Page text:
Tony Chesher. My very first boyfriend! It's 1983 and we're doing acting classes at Alan Penney's Studio 228 in Darlinghurst. Tony plays the Amazing Levitating Man, the Queer Butcher, the Teen Idol and the Talent Scout with an Attitude and a Nervous Tick..... My God, I've never laughed so hard in my life! Even after the 20th run through of the same skit I would still beg him to do it one more time, and would laugh until I cried every time.
May your humour and wit live on in all of us, Tony.

My first memory of Tony
(Sun, 01 Jun 2003) Posted by Caroline Foldes
My first memory of my cousin Tony is from when I was quite small.
I think I would have been about five or seven years a guess. So, I'm recalling an event from about 25 years ago.
We were at my grandparents' house -his great aunt and uncle- sitting around the dining table after dinner, playing Monopoly.
I know my brother was there too, but I'm not sure who else may have been there.
My mum came in and told me it was time for me to go to bed. I was doing pretty well at the game, and decided to make a bold statement about my personal favourite of the party.
I made a big deal of giving Tony my entire stash of loot as a parting gesture.
I remember feeling a bit shy about it, (what would he think???) but he was the object of my admiration, and it had to be done.
My brother attacked me for being disloyal, and for my radical favouritism towards Tony. He teased me for liking Tony.
I didn't care. I just wanted to show him that I liked him the most.
It's nice. I've always felt something special for him. For as long as I remember. And even then some more, I suppose. That never changed.
I wonder if that's what the word kin refers to? Some kind of magic...

Tone Def ? no way !
(Sun, 01 Jun 2003) Posted by Mick Rowley
I remember seeing Ice 9 at the Lismore Hotel the first time & looking at Tony's little old beaten up drum kit suspiciously, but the sounds & intensity he got out of that kit we're amazing.
The Ice 9 Gigs & supports by Swine & Spinal Trip, we're some of the wildest times of my life. I'll never forget those songs.
Tony's accoustic no's on Ice Cream & Planets showed what great musical feel & emotion he had.
Through your music you live on.

mooo part twooo
(Sun, 01 Jun 2003) Posted by Sally Chesher
Flap doodle kit kaboodle kitty kitty cow cow. Mow p'toodle mammy doodle oompah pah mow mow. ridiculous!
(Sat, 31 May 2003) Posted by abbie mitchell
Tony's sense of the absurd was true a gift. I loved that he could borrow words and ideas from the opposite sides of the spectrum, seemingly chuck them together (with a smile) and actually present them in a way that they made sense. Ten years ago -or more- after a long since forgotten niggling incident, Tony remarked that it was a 'pip in the slice of time'. I still use that description to this day.

Mmmmmm chicken...
(Fri, 30 May 2003) Posted by edwina grose
Tony was the first person I ever saw eat raw chicken. The second person was me, after he persuaded me to try it, and then proceeded to cack himself at my reaction. Good one, ToTo...

Paddington will miss you
(Fri, 30 May 2003) Posted by Sarah Oquist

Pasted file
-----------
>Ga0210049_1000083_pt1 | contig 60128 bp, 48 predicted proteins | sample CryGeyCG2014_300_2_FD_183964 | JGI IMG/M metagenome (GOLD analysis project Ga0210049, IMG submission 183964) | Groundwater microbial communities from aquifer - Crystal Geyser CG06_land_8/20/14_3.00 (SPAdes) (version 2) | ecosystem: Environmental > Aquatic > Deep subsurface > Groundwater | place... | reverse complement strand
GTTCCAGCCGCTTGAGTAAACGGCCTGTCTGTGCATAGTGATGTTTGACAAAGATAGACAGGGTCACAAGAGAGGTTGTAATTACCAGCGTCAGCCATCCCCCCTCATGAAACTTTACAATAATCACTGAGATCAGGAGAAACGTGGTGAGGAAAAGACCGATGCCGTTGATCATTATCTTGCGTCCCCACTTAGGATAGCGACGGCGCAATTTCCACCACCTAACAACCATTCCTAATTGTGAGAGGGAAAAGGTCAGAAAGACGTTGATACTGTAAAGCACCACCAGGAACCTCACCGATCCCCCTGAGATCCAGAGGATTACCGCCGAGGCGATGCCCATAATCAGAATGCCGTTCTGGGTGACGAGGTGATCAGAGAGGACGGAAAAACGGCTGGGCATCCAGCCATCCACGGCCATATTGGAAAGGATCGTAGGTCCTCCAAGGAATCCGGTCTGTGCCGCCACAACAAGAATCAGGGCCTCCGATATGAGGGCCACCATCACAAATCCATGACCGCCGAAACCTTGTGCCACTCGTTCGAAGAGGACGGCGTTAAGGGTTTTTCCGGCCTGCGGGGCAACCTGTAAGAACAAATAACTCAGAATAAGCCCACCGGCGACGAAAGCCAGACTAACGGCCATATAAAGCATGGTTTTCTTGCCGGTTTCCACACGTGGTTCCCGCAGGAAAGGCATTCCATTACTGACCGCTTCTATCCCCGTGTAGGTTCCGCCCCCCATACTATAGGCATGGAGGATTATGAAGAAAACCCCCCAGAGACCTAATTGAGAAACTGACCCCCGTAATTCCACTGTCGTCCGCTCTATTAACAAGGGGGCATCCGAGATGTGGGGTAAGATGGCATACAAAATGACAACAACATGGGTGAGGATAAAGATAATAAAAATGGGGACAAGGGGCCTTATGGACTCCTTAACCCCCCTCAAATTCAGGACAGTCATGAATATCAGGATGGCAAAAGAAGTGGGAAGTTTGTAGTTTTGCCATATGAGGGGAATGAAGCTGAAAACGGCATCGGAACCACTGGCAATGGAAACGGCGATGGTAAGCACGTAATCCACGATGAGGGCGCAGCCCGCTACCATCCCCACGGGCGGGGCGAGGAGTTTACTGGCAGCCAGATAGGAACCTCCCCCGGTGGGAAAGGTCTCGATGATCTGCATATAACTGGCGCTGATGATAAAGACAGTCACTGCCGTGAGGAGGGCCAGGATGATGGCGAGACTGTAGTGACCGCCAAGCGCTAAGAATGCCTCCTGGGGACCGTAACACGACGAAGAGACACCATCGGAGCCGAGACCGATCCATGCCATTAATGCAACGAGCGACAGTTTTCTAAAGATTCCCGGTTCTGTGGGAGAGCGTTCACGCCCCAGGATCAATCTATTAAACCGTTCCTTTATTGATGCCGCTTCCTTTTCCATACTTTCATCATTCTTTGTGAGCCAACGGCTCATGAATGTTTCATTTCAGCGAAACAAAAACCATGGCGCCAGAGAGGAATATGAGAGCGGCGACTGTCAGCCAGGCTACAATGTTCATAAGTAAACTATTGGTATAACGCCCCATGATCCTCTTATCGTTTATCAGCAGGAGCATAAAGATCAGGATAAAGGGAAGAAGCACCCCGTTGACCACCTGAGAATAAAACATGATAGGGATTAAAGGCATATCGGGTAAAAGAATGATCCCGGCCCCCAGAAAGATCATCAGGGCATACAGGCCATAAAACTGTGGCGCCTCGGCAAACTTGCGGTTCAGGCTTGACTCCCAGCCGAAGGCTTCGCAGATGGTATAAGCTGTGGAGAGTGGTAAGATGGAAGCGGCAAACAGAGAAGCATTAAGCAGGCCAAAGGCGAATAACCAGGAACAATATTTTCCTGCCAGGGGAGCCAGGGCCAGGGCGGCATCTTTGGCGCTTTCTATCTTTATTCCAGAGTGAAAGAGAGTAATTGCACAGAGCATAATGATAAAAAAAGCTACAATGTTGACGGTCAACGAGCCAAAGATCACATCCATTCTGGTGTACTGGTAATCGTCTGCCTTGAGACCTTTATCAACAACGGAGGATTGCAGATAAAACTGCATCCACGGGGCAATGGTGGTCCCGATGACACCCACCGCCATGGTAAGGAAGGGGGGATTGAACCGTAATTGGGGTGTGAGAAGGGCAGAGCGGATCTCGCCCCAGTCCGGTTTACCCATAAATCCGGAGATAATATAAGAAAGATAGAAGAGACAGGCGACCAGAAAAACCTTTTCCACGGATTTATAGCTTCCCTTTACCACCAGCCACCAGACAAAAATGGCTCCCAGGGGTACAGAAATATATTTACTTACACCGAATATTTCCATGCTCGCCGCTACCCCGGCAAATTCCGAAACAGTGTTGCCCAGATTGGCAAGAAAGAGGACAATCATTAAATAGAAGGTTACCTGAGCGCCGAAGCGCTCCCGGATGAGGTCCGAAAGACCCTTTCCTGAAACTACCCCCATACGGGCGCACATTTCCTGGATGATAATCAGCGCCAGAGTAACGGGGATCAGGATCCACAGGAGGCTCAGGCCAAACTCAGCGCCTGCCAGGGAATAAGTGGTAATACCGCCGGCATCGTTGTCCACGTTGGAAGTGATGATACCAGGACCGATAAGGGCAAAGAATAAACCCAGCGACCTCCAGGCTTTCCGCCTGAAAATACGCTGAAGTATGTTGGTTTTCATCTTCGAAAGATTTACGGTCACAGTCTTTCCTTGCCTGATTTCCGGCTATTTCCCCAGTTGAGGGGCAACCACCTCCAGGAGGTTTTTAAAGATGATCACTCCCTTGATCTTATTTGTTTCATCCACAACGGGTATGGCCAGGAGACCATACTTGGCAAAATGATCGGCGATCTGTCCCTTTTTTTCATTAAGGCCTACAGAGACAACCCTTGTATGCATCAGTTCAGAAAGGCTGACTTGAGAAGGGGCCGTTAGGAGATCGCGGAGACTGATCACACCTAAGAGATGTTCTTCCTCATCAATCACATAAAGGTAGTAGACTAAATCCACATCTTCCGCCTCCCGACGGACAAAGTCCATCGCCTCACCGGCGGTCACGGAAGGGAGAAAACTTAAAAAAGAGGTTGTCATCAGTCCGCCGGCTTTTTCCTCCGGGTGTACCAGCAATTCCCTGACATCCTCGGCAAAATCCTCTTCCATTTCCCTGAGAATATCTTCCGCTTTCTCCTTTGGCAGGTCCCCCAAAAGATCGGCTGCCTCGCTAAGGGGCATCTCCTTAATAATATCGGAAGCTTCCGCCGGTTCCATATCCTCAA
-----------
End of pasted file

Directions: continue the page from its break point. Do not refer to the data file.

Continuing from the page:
The thing I remember about Tony is his bouncy black hair and big smile and the fact that he always seemed to be wearing the same thing every time I saw him, black jeans and a flanno. Thanks to the Chesher family for giving us such a great day yesterday in which to celebrate Tony's life. xxxx

Here's to you toenails
(Fri, 30 May 2003) Posted by Cassandra Eager
Tony and I shared many late nights and laughs in the flats we shared together in Bondi.
He was a "grot" (he always said because he was a guy he just couldn't "see" the dirt!) but somehow we always managed to get by, have great times...and pay the rent.
Except for our place in Plowman St, where we decided after 4 weeks of not paying the rent we would slip away quietly in the night and stuck the keys under the real estate agent's door with a note saying "Sorry, but you can keep our Tony and Cassy".
I have so many fond memories of living with Tony. The late night jams, the laughs, the cooking adventures, and the trips to the corner store to see what we could get to eat for $1.87.
His infectious smile could brighten up even the dullest days, and his sweet soul and warm nature has rubbed off on me in more ways than one.
Here's to you toenails... gone but never forgotten. May your spirit finally fly free. I know you're OK. Thank you.

concave bum
(Fri, 30 May 2003) Posted by alison galloway
ice 9 was my introduction to indie rock and tony was my drumming idol - he was the reason i took up the sticks.
but most of all, tony was the loveliest, kindest, funniest dude around.
when i think of tony i remember how he could take a dumb joke and stretch it out so painfully and ridiculously, to the point where it would finally become hilarious, especially when it really started to piss other people off.
i also remember marvelling at his total lack of bum in those black stovepipes. he was like the 5th ramone.
and who forget his classic hit "sex mama in a hooooooole"? god i loved that song!
tony was such a big dag, which is why i felt so comfortable around him, but when he got behind that kit i was suddenly in total awe of him.
tony, you're a legend and true inspiration.

(Fri, 30 May 2003) Posted by Tim
Flap doodle

Ice 9
(Fri, 30 May 2003) Posted by Toby Collins
Its been too long since I last saw Tony, but I have many memories of going to see Ice 9 in all manner of pubs in Surrey Hills. At some point I was told that the band was given a percentage of the bar takings, so I did my bit, and proceeded to drink myself to a standstill. But most importantly I remember the music, and have forgotten the hang-overs.

The one time I met Tony
(Thu, 29 May 2003) Posted by Padraig Collins
I met Tony just once, at Cathy and Chris' wedding. He made me laugh. We had a few drinks after the wedding party was over. I accused him of being in an INXS tribute band. I would not have done that had I known his own music was so damn good.

Tonester legend begins
(Thu, 29 May 2003) Posted by Chris Chesher
Tony Chesher may be gone, but the legend of the Tonester lives on. This site will grow over the next few days, weeks and months as we include some of his songs, pictures and videos. More importantly, we'd love to hear about your times with Tony. You can leave as many stories as you can think of on the 'Tone Tales' guest book.

This site is in memory of Tony
(Wed, 28 May 2003) Posted by Newgency
Please write as many funny, happy, interesting, unforgettable stories about Tony Chesher as you can think of!!!

Have you got a story about Tony?
Share it with us!